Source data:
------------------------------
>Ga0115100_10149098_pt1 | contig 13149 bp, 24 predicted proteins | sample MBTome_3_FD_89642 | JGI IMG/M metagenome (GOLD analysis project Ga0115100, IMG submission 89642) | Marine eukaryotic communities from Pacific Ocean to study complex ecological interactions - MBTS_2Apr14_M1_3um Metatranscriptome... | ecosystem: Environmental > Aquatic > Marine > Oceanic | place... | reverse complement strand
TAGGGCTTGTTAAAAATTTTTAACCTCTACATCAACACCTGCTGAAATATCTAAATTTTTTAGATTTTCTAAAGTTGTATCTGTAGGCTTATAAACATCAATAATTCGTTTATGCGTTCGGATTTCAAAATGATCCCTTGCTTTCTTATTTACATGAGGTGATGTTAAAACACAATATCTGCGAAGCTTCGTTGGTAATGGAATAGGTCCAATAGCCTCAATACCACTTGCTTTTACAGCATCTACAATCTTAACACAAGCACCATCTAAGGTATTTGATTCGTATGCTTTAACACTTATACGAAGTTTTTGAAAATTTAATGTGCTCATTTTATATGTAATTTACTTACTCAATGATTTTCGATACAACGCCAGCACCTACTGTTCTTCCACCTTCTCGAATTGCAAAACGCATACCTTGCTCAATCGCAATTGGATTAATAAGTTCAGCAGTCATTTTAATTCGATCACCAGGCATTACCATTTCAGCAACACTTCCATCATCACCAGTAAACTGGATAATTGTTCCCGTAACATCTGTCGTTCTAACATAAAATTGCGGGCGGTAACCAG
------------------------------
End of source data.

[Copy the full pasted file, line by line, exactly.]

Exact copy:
>Ga0115100_10149098_pt1 | contig 13149 bp, 24 predicted proteins | sample MBTome_3_FD_89642 | JGI IMG/M metagenome (GOLD analysis project Ga0115100, IMG submission 89642) | Marine eukaryotic communities from Pacific Ocean to study complex ecological interactions - MBTS_2Apr14_M1_3um Metatranscriptome... | ecosystem: Environmental > Aquatic > Marine > Oceanic | place... | reverse complement strand
TAGGGCTTGTTAAAAATTTTTAACCTCTACATCAACACCTGCTGAAATATCTAAATTTTTTAGATTTTCTAAAGTTGTATCTGTAGGCTTATAAACATCAATAATTCGTTTATGCGTTCGGATTTCAAAATGATCCCTTGCTTTCTTATTTACATGAGGTGATGTTAAAACACAATATCTGCGAAGCTTCGTTGGTAATGGAATAGGTCCAATAGCCTCAATACCACTTGCTTTTACAGCATCTACAATCTTAACACAAGCACCATCTAAGGTATTTGATTCGTATGCTTTAACACTTATACGAAGTTTTTGAAAATTTAATGTGCTCATTTTATATGTAATTTACTTACTCAATGATTTTCGATACAACGCCAGCACCTACTGTTCTTCCACCTTCTCGAATTGCAAAACGCATACCTTGCTCAATCGCAATTGGATTAATAAGTTCAGCAGTCATTTTAATTCGATCACCAGGCATTACCATTTCAGCAACACTTCCATCATCACCAGTAAACTGGATAATTGTTCCCGTAACATCTGTCGTTCTAACATAAAATTGCGGGCGGTAACCAG